With the transition to event-based architectures, messaging systems have become the central component of the enterprise architecture. But as enterprises process more and more data, the performance of the messaging system becomes even more important, requiring fast, scalable solutions. Apache Kafka is a relatively new player in the messaging systems field, but it has already proven itself as one of the best-performing messaging solutions out there. It has been benchmarked to handle up to a 1 million messages per second on a 3 node cluster made of commodity hardware.
Kafka was created at LinkedIn, during a period when LinkedIn was transitioning from a large monolithic database to a set of specialised distributed systems, each with its own data store. One of the challenges they faced was shipping access logs from their front-end web servers to their analytics service. They needed a system which could deliver very large data volumes to multiple destinations. None of the existing messaging solutions met their performance requirements, so they started designing their own solution under the name Kafka. The project was later open sourced and donated to the Apache Software Foundation. It has since been successfully used at various companies that needed high-throughput messaging.
The main design goal behind Kafka was to make it as fast as possible. In order to achieve high throughput, Kafka takes a novel approach to messaging, sacrificing some of the traditional messaging features in the interest of speed.
One of the most important simplifications is in the way messages are retained: producers publish messages to the cluster which then become available for consumers to process, but consumers do not need to acknowledge the processed messages. Instead, Kafka retains every message for a fixed amount of time. Consumers are free to process any message that is still available in the cluster. While this might seem sub-optimal, it brings a number of advantages:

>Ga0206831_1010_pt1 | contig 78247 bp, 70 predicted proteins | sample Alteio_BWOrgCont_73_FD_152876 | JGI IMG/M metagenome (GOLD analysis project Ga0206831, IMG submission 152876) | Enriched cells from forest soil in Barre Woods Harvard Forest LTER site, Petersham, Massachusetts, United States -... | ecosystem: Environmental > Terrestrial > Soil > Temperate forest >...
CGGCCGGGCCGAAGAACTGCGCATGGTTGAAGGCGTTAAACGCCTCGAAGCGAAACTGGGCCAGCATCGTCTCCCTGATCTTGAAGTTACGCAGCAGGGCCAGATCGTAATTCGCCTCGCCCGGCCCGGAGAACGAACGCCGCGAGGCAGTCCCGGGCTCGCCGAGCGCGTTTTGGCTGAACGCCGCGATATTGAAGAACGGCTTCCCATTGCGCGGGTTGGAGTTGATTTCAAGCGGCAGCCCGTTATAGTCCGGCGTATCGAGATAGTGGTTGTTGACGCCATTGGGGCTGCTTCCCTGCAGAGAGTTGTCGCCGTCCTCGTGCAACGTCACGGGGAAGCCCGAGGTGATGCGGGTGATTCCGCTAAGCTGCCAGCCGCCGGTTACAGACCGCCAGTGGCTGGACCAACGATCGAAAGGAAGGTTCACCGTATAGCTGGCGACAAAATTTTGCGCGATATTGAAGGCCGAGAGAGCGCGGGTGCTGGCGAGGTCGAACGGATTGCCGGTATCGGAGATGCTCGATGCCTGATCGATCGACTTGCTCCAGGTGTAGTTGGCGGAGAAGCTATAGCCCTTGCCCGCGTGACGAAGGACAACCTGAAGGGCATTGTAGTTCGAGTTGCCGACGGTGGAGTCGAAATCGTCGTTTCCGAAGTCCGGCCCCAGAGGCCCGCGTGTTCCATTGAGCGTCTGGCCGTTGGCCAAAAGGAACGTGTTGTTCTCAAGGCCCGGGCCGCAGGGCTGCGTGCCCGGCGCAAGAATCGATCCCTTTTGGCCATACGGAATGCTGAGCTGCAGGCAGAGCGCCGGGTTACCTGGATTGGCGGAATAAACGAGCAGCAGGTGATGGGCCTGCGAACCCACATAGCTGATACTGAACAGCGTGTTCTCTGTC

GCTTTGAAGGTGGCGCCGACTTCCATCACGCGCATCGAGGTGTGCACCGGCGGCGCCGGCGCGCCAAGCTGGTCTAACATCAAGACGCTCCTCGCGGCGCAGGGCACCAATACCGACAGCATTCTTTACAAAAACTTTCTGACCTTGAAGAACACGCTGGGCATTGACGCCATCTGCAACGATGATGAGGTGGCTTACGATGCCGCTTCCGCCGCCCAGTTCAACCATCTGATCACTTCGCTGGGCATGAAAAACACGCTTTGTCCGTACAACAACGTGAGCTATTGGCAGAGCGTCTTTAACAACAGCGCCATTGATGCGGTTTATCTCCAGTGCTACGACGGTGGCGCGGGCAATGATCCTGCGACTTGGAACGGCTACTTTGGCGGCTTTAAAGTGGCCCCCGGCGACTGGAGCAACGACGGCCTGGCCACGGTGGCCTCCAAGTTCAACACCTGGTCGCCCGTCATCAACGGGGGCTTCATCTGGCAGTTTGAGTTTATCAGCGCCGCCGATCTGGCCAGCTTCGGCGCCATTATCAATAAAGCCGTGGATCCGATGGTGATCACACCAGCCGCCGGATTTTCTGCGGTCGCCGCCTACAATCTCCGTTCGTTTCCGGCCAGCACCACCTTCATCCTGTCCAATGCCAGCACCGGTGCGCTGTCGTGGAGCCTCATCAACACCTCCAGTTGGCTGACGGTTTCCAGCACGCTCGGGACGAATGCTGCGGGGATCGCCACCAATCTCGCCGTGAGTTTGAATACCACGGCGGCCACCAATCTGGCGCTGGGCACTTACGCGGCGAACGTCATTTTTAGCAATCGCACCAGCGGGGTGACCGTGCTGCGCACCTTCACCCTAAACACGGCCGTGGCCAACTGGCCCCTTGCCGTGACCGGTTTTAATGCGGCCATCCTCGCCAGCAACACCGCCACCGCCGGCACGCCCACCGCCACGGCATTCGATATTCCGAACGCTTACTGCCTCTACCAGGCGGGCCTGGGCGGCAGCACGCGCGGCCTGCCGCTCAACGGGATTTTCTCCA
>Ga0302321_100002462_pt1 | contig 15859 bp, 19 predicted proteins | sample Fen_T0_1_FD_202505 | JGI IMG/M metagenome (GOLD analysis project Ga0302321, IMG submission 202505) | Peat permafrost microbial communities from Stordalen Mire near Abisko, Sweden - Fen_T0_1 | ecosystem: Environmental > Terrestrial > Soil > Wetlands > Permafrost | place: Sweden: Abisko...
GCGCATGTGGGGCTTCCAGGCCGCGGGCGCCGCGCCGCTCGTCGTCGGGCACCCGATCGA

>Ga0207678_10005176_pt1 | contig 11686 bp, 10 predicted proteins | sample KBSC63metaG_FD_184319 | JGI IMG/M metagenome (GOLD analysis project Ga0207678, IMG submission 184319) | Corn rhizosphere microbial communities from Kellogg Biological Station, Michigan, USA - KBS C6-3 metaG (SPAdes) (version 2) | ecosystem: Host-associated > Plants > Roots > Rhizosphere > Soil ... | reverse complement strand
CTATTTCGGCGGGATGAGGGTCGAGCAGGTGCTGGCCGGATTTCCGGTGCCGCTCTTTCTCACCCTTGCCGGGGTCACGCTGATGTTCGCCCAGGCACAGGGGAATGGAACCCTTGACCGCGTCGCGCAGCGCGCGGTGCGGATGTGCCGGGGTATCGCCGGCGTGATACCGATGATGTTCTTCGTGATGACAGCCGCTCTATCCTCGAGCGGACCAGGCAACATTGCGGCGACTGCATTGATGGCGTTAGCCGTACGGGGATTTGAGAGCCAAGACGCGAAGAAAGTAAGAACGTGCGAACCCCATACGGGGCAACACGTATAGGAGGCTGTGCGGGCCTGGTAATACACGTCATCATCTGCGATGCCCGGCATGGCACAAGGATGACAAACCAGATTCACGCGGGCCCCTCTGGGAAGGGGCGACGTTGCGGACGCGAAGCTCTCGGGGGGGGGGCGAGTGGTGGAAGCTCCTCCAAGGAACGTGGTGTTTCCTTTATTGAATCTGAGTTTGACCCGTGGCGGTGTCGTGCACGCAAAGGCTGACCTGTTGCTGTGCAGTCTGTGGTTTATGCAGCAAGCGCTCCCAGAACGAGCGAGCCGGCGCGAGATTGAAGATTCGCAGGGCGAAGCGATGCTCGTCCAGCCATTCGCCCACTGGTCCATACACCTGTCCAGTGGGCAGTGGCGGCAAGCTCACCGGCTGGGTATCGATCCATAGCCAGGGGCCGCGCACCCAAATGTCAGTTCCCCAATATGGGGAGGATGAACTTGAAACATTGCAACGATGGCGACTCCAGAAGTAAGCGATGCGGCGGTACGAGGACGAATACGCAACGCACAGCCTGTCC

It tremendously simplifies the broker's design---it does not have to keep track of which messages have been consumed
It completely decouples producers from consumers. In messaging systems that require acknowledgment, the performance might degrade if messages remain unacknowledged. Some systems start throttling the producers in order to protect the consumers and the messaging system's performance. This can lead to a dangerous situation in which a slow, but unimportant consumer can severely degrade the performance of a mission-critical producer.
Because messages do not need to be selectively retained, Kafka can use a very simple and efficient storage model: the commit log. The commit log is an immutable sequence of messages that is continually appended to, but never modified. Because writes always happen at the end of a log, this structure is well suited to be used with conventional hard disks -- the disk would be written to sequentially as new messages arrive, avoiding costly seeks. If the consumers can keep up with the producers, Kafka can even serve messages out of the operating system's page cache, bypassing the disk completely.
Another important architectural simplification is in terms of messaging patterns. Traditionally, messaging systems offered two messaging patterns: queue and publish-subscribe. In the queue pattern, a set of consumers may read from a server, but only one consumer may receive a particular message. In the publish-subscribe pattern, each message is dispatched to each consumer. Kafka provides a single abstraction over the two modes: the consumer group. Each consumer must be part of a group(even if it is the only member of the group). Within a group, only one consumer can receive a message, however, a message is dispatched to all consumer groups. This simplification allows Kafka to use a single grouping abstraction for messages: the topic. The Kafka messaging model can then be perceived as a publish-subscribe model, in which consumer groups and not individual consumers subscribe to a topic. If all of the consumers belong to the same group, the topic acts like a queue in the traditional sense---only one consumer will receive the message. If, on the other hand, each consumer has its own group, the topic acts as a traditional publish-subscribe mechanism---every consumer receives every message. In practice, the number of consumer groups will be small, each group usually corresponding to a service wishing to consume the messages from Kafka. Withing each group, there will multiple consumers, usually one for each host running the service. Since all consumer groups receive every message, each service will receive the full message stream, however message processing will be load balanced between the hosts running the service.